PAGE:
Dr. Reid: I can certainly assure my hon. Friend that I will be working closely with the Irish Government on the matter. May I say how much I welcome the statement yesterday making it clear that there had been no ambiguity in the choice between violence and democracy? It was a statement not just from the Prime Minister of this country, but from the Taoiseach—the Prime Minister of Ireland. It was an indication of how strongly he and the Irish Government feel about the position. I look forward to working with them, and I greatly welcome their support and their efforts.

Dr. Julian Lewis: What exactly does the Secretary of State think that IRA-Sinn Fein intended to do with lists of the home addresses of prison officers and police officers, together with lists of which of them had and had not been issued with firearms for their personal protection? Why does he think that the IRA-Sinn Fein cell responsible for this latest disgraceful episode described the Prime Minister with two words, one of which was Xnaive"?

Dr. Reid: As someone who always closely considers the evidence, the hon. Gentleman should not believe everything that he reads in the newspaper, although since I am not allowed to reveal any secrets, I cannot contradict anything that he said. On the intentions of the perpetrators of the incident, I cannot prejudge whether the IRA or somebody else was responsible. I can only refer him to the statements that I have been making publicly as well as privately for a considerable time, saying that a ceasefire, even when I judge it in the round to be intact, is not the point. The point is that, if people are on ceasefire but are maintaining a capability in terrorist terms that could be used to break a ceasefire in the long run, they will destroy the confidence that is necessary for power sharing. I think that that answers his question.

Several hon. Members rose—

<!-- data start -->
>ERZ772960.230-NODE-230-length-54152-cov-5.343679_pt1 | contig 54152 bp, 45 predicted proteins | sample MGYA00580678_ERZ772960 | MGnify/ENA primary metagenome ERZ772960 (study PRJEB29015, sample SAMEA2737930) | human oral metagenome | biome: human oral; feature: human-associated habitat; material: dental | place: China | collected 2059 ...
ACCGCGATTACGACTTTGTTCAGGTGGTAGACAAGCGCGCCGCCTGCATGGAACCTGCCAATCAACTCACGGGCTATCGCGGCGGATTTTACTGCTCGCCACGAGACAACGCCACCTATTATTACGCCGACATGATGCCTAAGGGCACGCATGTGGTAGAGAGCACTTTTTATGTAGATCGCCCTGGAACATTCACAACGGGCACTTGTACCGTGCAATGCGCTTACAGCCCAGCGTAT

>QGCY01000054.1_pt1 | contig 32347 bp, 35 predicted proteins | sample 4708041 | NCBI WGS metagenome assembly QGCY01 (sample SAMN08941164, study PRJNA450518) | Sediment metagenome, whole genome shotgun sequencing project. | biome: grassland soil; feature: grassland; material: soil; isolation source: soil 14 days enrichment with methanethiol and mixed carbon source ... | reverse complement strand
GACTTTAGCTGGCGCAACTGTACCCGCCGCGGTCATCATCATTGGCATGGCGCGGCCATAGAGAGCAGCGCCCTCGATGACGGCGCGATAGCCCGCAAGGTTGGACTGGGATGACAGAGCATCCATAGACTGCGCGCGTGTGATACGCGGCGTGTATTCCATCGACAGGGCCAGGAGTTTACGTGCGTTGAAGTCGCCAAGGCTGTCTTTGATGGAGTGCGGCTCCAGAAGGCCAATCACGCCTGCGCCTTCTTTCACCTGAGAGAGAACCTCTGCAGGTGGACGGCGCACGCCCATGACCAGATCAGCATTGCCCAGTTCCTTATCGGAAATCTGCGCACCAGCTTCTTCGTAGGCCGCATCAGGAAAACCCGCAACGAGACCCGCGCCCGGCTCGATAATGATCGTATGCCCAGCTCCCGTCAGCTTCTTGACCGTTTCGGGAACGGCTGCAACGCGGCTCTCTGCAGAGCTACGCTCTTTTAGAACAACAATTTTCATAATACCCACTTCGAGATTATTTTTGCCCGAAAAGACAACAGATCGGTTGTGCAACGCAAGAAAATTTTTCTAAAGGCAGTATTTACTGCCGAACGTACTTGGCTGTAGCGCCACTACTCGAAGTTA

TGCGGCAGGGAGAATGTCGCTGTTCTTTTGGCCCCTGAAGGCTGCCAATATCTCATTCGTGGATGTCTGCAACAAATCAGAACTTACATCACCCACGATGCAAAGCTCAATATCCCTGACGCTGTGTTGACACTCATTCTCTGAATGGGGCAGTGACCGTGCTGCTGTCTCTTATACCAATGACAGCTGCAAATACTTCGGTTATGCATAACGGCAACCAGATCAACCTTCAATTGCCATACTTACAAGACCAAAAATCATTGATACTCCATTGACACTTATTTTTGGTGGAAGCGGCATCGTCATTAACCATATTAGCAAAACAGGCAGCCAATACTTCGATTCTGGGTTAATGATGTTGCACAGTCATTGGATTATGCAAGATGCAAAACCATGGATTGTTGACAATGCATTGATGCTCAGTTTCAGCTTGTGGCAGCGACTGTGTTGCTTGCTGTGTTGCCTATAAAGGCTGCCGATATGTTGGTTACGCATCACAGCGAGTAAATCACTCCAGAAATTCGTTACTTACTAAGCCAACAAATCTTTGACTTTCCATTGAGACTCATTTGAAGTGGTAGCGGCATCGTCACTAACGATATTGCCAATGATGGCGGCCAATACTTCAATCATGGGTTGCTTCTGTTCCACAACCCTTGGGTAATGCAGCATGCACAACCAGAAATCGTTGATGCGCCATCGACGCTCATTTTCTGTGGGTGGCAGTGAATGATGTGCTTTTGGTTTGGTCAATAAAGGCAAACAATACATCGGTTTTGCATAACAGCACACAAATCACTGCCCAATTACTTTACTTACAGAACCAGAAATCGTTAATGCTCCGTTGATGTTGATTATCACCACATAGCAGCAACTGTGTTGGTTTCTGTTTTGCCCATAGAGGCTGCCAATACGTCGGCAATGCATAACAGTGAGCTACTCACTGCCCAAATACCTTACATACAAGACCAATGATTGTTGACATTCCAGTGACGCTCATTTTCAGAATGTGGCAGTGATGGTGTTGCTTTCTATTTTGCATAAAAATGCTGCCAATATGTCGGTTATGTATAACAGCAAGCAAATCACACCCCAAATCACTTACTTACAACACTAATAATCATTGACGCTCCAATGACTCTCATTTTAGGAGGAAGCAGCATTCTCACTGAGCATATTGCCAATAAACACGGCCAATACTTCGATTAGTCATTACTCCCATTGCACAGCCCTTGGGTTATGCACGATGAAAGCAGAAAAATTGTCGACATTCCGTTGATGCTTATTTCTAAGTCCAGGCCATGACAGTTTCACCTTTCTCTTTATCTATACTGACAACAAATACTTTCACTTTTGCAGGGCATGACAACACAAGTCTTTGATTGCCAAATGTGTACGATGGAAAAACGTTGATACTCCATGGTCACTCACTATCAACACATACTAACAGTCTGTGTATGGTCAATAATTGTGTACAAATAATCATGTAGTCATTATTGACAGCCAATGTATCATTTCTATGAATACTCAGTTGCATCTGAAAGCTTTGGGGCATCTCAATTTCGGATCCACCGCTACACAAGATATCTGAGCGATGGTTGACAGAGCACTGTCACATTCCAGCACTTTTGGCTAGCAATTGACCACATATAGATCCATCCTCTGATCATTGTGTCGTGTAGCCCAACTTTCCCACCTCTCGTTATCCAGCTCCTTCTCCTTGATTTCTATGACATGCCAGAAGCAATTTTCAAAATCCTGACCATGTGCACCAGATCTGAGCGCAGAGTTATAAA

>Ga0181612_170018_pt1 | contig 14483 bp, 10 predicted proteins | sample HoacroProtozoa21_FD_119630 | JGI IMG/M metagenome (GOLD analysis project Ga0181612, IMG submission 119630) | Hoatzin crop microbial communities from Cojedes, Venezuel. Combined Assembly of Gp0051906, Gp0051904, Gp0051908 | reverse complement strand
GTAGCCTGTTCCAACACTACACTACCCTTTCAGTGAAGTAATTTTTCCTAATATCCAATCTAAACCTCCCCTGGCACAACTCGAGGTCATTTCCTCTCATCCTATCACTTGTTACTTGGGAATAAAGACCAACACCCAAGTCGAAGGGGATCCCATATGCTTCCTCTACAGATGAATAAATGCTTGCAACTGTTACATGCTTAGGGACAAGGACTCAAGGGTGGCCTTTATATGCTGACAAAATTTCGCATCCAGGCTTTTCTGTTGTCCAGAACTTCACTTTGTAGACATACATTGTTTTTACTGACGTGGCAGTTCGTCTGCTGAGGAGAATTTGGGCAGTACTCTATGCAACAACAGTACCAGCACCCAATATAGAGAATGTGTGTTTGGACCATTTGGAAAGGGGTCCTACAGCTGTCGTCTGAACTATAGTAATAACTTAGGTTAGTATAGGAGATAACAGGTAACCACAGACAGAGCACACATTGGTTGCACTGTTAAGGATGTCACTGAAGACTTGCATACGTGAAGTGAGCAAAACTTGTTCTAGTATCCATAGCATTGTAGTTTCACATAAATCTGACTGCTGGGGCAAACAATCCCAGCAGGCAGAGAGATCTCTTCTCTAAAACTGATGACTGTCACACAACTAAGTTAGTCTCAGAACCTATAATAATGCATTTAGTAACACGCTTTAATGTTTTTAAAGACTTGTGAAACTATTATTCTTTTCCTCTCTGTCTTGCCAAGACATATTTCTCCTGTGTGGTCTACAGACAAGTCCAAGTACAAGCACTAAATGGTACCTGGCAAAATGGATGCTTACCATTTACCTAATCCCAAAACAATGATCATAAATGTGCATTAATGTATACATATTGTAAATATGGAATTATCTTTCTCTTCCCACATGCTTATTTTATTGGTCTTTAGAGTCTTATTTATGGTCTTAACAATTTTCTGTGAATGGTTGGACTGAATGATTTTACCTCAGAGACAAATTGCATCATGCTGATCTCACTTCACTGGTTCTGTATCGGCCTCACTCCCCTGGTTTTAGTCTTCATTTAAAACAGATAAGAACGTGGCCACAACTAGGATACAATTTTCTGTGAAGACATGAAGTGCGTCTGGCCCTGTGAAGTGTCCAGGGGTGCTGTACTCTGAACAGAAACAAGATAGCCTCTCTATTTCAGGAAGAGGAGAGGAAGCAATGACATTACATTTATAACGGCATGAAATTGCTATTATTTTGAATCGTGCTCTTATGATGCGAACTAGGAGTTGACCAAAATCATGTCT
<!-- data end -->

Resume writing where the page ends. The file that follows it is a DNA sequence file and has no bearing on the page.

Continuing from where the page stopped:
Mr. Deputy Speaker (Sir Michael Lord): Order. We must now move on to the next business.

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15 Oct 2002 : Column 207

A-level Grading

5.21 pm

The Secretary of State for Education and Skills (Estelle Morris): With permission, Mr. Deputy Speaker, I should like to make a statement on A-level grading.

As the House will know, following the publication of examination results in summer this year, there have been concerns about the grading of A-level and AS-level examinations and about the way in which exam standards are set and maintained. I recognise the anxiety and uncertainty that that has caused. Students have been left unsure whether their grades in A-levels and AS-levels this year accurately reflect the standard of their work. On behalf of the education service, I repeat my apology to all the students who have been affected. My responsibility throughout has been to ensure that the concerns are carefully and thoroughly investigated, that the recommendations are acted on as rapidly as possible and that clear action is taken to avoid this situation ever arising again.

Early last month, headteachers' representatives and some examiners expressed concerns about the grading of the work of some students in this year's A-level and AS-level examinations. The complaints focused in particular on changes that had been made to grade boundaries in some of the papers. Given the seriousness of the allegations, on 19 September I set up an independent inquiry under Mike Tomlinson, the former chief inspector of schools. His interim report, which was published on 27 September, identified weaknesses in the way in which the exams had been assessed this year, and recommended a process of regrading. That work has now been completed. Letters went last night from the Universities and Colleges Admissions Service to all students on its records whose grades had been revised. Since 10 o'clock this morning, a UCAS helpline has been in operation.

Mike Tomlinson announced this morning that a total of 9,800 candidate entries have had unit grades raised. All the adjustments relate to the Oxford, Cambridge and RSA Examinations Board. In the majority of cases, they have not resulted in a change to overall grades, but 1,945 candidates have had their overall grades raised—733 for AS-levels and 1,212 for A2 results.

UCAS holds a record on 1,089 of those students, of whom 689 are already in their first-choice university, although a small number are not on their first-choice course. A further 232 had no offer from their first or second-choice universities and are therefore unlikely to be affected by a grade change. On current UCAS estimates, that leaves about 168 students who may be eligible to transfer university. UCAS has told us today that there are no more than eight possible new students for any single university.